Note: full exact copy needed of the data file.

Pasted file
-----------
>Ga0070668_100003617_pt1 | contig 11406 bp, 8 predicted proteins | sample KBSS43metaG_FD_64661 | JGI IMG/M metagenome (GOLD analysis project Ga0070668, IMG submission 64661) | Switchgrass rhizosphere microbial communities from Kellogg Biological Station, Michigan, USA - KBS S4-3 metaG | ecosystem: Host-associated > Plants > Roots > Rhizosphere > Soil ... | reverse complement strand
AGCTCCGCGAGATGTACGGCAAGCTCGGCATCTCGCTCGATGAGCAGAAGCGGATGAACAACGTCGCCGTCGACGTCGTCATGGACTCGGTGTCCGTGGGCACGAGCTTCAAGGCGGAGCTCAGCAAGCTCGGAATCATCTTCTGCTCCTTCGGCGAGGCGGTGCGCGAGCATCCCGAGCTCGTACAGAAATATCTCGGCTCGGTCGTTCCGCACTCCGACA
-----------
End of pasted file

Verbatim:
>Ga0070668_100003617_pt1 | contig 11406 bp, 8 predicted proteins | sample KBSS43metaG_FD_64661 | JGI IMG/M metagenome (GOLD analysis project Ga0070668, IMG submission 64661) | Switchgrass rhizosphere microbial communities from Kellogg Biological Station, Michigan, USA - KBS S4-3 metaG | ecosystem: Host-associated > Plants > Roots > Rhizosphere > Soil ... | reverse complement strand
AGCTCCGCGAGATGTACGGCAAGCTCGGCATCTCGCTCGATGAGCAGAAGCGGATGAACAACGTCGCCGTCGACGTCGTCATGGACTCGGTGTCCGTGGGCACGAGCTTCAAGGCGGAGCTCAGCAAGCTCGGAATCATCTTCTGCTCCTTCGGCGAGGCGGTGCGCGAGCATCCCGAGCTCGTACAGAAATATCTCGGCTCGGTCGTTCCGCACTCCGACA